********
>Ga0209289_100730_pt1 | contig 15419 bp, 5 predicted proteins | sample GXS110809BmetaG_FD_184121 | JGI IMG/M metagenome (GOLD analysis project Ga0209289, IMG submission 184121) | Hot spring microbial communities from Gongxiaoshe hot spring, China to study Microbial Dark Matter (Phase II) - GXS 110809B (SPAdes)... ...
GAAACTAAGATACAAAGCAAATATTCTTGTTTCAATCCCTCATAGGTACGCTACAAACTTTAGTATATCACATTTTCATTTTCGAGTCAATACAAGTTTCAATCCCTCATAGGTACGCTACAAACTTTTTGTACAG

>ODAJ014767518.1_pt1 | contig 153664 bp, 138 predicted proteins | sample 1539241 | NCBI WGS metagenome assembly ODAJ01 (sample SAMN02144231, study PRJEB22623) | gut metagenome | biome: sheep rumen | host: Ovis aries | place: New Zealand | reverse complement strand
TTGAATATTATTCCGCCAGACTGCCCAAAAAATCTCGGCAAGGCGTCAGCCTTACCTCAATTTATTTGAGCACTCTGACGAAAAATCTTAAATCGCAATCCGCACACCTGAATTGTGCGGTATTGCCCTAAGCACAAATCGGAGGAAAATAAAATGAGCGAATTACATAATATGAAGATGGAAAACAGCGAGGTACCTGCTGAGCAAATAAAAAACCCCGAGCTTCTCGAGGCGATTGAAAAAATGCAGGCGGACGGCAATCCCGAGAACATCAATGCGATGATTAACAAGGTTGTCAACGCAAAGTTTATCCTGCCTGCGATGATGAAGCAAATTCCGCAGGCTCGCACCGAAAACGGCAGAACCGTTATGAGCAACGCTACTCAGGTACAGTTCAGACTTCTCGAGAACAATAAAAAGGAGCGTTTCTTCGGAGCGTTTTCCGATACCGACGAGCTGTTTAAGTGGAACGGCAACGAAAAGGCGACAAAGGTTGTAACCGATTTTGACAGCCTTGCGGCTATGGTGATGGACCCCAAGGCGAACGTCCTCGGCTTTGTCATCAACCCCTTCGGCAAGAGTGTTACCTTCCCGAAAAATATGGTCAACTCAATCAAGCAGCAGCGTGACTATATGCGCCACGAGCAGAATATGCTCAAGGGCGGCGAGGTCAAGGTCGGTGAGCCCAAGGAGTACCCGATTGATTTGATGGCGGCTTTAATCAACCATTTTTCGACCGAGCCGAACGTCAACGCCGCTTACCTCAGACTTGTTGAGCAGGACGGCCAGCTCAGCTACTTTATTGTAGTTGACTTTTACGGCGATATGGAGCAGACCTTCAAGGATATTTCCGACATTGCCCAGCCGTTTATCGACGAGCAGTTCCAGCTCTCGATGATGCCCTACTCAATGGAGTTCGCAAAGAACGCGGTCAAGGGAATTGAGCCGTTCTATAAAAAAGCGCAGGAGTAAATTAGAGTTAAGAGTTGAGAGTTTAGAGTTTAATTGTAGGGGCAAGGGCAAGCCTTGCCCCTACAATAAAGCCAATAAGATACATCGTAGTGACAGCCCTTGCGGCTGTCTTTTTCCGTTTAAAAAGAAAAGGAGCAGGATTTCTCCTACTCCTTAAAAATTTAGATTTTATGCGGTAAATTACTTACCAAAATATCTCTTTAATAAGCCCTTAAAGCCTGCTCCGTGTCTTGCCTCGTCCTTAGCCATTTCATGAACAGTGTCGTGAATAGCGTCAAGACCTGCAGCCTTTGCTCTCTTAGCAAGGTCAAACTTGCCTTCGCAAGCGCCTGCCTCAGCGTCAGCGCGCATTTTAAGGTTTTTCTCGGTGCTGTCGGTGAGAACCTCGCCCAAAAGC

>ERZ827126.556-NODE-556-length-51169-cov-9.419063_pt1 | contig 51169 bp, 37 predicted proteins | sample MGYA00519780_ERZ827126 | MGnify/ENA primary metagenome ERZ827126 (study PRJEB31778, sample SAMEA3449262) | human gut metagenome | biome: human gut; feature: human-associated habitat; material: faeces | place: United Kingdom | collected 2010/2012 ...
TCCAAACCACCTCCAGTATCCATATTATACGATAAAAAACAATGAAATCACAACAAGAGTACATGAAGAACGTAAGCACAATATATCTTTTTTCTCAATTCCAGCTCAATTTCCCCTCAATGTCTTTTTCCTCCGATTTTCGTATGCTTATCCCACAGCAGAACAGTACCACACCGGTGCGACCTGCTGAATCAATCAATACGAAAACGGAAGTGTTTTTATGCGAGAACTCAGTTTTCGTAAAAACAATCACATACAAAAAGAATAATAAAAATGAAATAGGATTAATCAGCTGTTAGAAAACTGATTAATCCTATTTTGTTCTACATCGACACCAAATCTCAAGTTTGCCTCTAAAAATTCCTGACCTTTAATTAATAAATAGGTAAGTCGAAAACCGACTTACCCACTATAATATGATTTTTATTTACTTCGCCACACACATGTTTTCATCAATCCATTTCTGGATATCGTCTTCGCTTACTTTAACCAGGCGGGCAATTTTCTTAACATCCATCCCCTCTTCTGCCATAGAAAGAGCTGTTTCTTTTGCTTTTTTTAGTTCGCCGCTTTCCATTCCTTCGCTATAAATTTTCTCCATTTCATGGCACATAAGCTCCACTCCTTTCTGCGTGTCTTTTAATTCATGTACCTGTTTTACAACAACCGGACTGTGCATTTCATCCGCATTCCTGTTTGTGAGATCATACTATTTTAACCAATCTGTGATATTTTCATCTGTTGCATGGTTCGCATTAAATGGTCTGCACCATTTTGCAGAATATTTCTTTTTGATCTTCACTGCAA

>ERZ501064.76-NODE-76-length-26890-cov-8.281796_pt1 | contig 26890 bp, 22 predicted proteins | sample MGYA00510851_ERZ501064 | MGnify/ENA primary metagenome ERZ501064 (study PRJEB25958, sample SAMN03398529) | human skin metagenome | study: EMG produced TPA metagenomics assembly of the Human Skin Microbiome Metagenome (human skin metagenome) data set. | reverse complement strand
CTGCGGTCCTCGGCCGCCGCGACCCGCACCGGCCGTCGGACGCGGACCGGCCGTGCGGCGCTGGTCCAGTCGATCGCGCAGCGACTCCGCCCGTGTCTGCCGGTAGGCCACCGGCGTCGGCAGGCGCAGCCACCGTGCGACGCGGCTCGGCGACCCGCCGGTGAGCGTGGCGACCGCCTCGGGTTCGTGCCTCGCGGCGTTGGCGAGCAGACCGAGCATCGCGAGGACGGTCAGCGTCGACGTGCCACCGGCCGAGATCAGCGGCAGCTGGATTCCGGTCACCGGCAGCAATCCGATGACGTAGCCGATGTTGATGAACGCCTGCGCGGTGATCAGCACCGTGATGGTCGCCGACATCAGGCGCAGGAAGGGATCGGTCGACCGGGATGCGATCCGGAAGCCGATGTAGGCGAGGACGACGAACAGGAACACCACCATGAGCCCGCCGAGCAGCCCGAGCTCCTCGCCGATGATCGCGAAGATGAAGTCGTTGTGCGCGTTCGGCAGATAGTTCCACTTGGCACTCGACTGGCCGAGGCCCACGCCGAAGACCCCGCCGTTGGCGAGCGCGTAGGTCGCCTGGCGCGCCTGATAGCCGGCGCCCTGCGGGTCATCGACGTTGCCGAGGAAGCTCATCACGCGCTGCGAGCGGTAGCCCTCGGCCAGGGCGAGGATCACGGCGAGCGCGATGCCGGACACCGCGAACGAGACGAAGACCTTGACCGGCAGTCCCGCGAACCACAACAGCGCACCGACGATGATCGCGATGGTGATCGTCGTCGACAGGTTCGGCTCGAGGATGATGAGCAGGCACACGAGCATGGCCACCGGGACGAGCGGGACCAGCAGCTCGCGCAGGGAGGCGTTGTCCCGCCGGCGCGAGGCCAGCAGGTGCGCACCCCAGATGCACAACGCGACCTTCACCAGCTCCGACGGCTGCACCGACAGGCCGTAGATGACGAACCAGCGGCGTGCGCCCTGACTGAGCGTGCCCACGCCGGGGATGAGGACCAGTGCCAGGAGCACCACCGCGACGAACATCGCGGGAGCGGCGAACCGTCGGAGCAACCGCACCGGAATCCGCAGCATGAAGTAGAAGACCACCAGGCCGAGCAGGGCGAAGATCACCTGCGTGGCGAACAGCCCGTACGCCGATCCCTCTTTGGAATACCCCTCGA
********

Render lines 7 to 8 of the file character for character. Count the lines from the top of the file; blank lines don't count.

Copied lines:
>ERZ501064.76-NODE-76-length-26890-cov-8.281796_pt1 | contig 26890 bp, 22 predicted proteins | sample MGYA00510851_ERZ501064 | MGnify/ENA primary metagenome ERZ501064 (study PRJEB25958, sample SAMN03398529) | human skin metagenome | study: EMG produced TPA metagenomics assembly of the Human Skin Microbiome Metagenome (human skin metagenome) data set. | reverse complement strand
CTGCGGTCCTCGGCCGCCGCGACCCGCACCGGCCGTCGGACGCGGACCGGCCGTGCGGCGCTGGTCCAGTCGATCGCGCAGCGACTCCGCCCGTGTCTGCCGGTAGGCCACCGGCGTCGGCAGGCGCAGCCACCGTGCGACGCGGCTCGGCGACCCGCCGGTGAGCGTGGCGACCGCCTCGGGTTCGTGCCTCGCGGCGTTGGCGAGCAGACCGAGCATCGCGAGGACGGTCAGCGTCGACGTGCCACCGGCCGAGATCAGCGGCAGCTGGATTCCGGTCACCGGCAGCAATCCGATGACGTAGCCGATGTTGATGAACGCCTGCGCGGTGATCAGCACCGTGATGGTCGCCGACATCAGGCGCAGGAAGGGATCGGTCGACCGGGATGCGATCCGGAAGCCGATGTAGGCGAGGACGACGAACAGGAACACCACCATGAGCCCGCCGAGCAGCCCGAGCTCCTCGCCGATGATCGCGAAGATGAAGTCGTTGTGCGCGTTCGGCAGATAGTTCCACTTGGCACTCGACTGGCCGAGGCCCACGCCGAAGACCCCGCCGTTGGCGAGCGCGTAGGTCGCCTGGCGCGCCTGATAGCCGGCGCCCTGCGGGTCATCGACGTTGCCGAGGAAGCTCATCACGCGCTGCGAGCGGTAGCCCTCGGCCAGGGCGAGGATCACGGCGAGCGCGATGCCGGACACCGCGAACGAGACGAAGACCTTGACCGGCAGTCCCGCGAACCACAACAGCGCACCGACGATGATCGCGATGGTGATCGTCGTCGACAGGTTCGGCTCGAGGATGATGAGCAGGCACACGAGCATGGCCACCGGGACGAGCGGGACCAGCAGCTCGCGCAGGGAGGCGTTGTCCCGCCGGCGCGAGGCCAGCAGGTGCGCACCCCAGATGCACAACGCGACCTTCACCAGCTCCGACGGCTGCACCGACAGGCCGTAGATGACGAACCAGCGGCGTGCGCCCTGACTGAGCGTGCCCACGCCGGGGATGAGGACCAGTGCCAGGAGCACCACCGCGACGAACATCGCGGGAGCGGCGAACCGTCGGAGCAACCGCACCGGAATCCGCAGCATGAAGTAGAAGACCACCAGGCCGAGCAGGGCGAAGATCACCTGCGTGGCGAACAGCCCGTACGCCGATCCCTCTTTGGAATACCCCTCGA